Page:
Colorado’s Rep. Jackson to talk environmental justice at UN climate summit
World leaders convene in Glasgow for pivotal COP26 event
State Rep. Dominique Jackson addresses a rally on May 13, 2021, in support of Senate Bill 21-200, a major piece of climate-change legislation opposed by Gov. Jared Polis. (Chase Woodruff/Colorado Newsline)
Government leaders from around the world have convened in Glasgow for the 2021 United Nations Climate Change Conference, also known as COP26, and a state lawmaker who has helped lead environmental justice efforts in Colorado is among them.
Rep. Dominique Jackson, a Democrat from Aurora, is attending COP26 as part of a delegation organized by the National Caucus of Environmental Legislators, a state lawmakers’ group.
“I’m going there to learn,” Jackson told Newsline in an interview. “I want to know what everyone’s doing around the world.”
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As an NCEL delegate, Jackson is scheduled to take part in two panels hosted by the U.S. Climate Action Center, a coalition of environmental nonprofits. Titled “Addressing Environmental Injustice and Inequities in Subnational Policy” and “Global Issues, Subnational Solutions: How US States Are Leading on Climate Action,” both panels are scheduled for Nov. 6.
Earlier this year, Jackson was a lead sponsor of two key pieces of climate legislation, House Bill 21-1266 and Senate Bill 21-200, which sought to strengthen state efforts to reduce greenhouse gas emissions with a special emphasis on equity and environmental justice. In Colorado, low-income neighborhoods and communities of color have long faced disproportionate impacts from fossil-fuel pollution, including the oil refineries and highways that threaten neighborhoods on Denver’s north side.
Jackson said the message she’ll carry to Glasgow will emphasize the need for elected officials to serve as “catalysts” on behalf of disproportionately impacted communities.
“The solutions for addressing environmental justice come from community, they come from the inside,” Jackson said. “That’s what I have found. Nobody knows what’s happening in their own backyard like the people who live in that backyard.”
“They’re the only ones who know what those injustices feel like, what the historical context of those injustices are, and therefore what should be done to mitigate those injustices,” she added.
The COP26 conference — the U.N.’s 26th “Conference of the Parties” on climate change — is widely considered the most important global summit on the issue since the Paris Agreement was negotiated at COP21 in 2015.
The latest report from scientists at the Intergovernmental Panel on Climate Change, released in August, was another “code red for humanity,” warned U.N. Secretary-General António Guterres. Averting the most catastrophic impacts of global warming would require halving global emissions by 2030 and reaching net-zero before 2050, scientists say — but emissions are surging again this year after dipping in 2020 due to the coronavirus pandemic.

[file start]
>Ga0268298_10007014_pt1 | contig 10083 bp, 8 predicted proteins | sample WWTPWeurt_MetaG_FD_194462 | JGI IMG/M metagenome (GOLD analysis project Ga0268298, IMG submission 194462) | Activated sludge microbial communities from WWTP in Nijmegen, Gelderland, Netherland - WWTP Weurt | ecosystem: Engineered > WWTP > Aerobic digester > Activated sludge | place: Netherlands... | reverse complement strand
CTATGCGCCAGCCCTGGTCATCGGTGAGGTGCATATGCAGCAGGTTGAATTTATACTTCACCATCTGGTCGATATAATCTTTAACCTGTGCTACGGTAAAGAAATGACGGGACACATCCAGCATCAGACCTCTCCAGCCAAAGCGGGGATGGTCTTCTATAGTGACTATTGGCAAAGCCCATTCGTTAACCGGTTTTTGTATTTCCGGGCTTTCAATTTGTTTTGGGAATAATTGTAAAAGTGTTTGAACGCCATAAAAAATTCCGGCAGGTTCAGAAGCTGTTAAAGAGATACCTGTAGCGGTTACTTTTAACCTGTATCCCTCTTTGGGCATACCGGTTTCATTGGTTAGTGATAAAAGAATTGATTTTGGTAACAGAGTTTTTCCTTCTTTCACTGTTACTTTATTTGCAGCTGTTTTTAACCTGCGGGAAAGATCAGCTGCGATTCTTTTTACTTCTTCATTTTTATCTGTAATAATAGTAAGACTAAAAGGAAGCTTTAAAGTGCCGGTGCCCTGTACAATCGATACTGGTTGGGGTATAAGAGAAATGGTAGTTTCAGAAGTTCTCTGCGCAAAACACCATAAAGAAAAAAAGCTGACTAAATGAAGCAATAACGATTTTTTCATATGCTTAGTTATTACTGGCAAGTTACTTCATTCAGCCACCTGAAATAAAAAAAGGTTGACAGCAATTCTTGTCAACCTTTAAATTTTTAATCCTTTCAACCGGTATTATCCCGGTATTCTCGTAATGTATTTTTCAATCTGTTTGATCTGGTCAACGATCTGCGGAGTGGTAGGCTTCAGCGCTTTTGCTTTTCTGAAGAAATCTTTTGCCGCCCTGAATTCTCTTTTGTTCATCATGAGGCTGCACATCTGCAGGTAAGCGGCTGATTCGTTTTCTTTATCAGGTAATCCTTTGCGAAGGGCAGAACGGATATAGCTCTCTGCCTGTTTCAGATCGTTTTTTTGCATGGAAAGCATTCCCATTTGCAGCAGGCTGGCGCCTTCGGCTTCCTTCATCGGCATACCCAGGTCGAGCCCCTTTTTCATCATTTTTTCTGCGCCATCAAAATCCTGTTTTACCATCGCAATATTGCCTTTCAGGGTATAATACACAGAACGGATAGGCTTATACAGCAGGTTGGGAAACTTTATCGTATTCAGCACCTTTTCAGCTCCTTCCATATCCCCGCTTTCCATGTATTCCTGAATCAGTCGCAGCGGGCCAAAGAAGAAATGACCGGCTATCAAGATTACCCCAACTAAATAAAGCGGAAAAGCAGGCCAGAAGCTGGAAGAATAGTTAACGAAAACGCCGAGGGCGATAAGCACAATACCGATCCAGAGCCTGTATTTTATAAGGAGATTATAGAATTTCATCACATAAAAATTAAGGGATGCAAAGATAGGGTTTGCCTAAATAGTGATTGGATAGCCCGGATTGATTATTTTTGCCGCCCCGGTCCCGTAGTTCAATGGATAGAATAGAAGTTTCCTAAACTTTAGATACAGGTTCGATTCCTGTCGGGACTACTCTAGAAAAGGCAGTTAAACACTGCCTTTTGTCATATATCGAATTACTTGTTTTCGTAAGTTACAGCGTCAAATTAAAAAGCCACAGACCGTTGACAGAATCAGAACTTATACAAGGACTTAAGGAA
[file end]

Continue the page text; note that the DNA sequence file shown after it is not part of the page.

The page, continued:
The latest COP summit comes amid renewed hope that the United States, the world’s largest economy and second-largest greenhouse gas emitter after China, will act to reduce emissions, though negotiations over a budget bill remained bogged down in Congress. President Joe Biden, who recommitted the U.S. to the Paris Agreement within hours of taking office on Jan. 20, is attending the conference.
In Colorado, lawmakers have passed a series of ambitious climate laws in the wake of Democrats’ full takeover of the statehouse in 2018, including a landmark law targeting a 50% emissions cut by 2030. Some environmental groups, however, have been left frustrated by the approach taken by Gov. Jared Polis, who has generally opposed direct regulatory action against polluters and instead advocated for a more collaborative and market-driven transition to clean energy.
Polis clashed with Jackson, Sen. Faith Winter and other Democrats who supported SB-200 earlier this year, ultimately issuing a veto threat against a bill that he said would give “dictatorial authority” to state air regulators. In a compromise, Democratic lawmakers dropped SB-200, but parts of the bill were salvaged and added to HB-1266, a separate bill aimed at boosting the state’s environmental justice efforts.
I have hope. I trust in my colleagues, I trust in community, and I trust in my neighbors.
– State Rep. Dominique Jackson
HB-1266 established an environmental justice unit within the Colorado Department of Public Health and Environment, which hired the program’s first staffers in June. The Colorado Department of Transportation, which is overseeing a variety of state initiatives to reduce pollution from cars and trucks, is also launching a similar division, as required by lawmakers in Senate Bill 21-260, a transportation-funding bill.
With many disproportionately impacted communities dealing with legacies of pollution that date back decades, Jackson said the work of righting those wrongs has only just begun.
“We only just passed (HB-)1266 a few months ago, so I don’t think we’re very far along in that process,” she said. “I have hope. I trust in my colleagues, I trust in community, and I trust in my neighbors. And I have faith that all of those that have committed to doing the work, including the state agencies, will in fact do so.”
Jackson, who plans to stay through the end of COP26 on Nov. 12, said she hopes the summit will give her and other government leaders from around the world both inspiration and a renewed sense of urgency to confront the climate crisis.
“I want to come back … not necessarily having a bunch of answers, but (with) some new ideas to discuss with people,” Jackson said. “And I want to come back with a sense of excitement and hope.”
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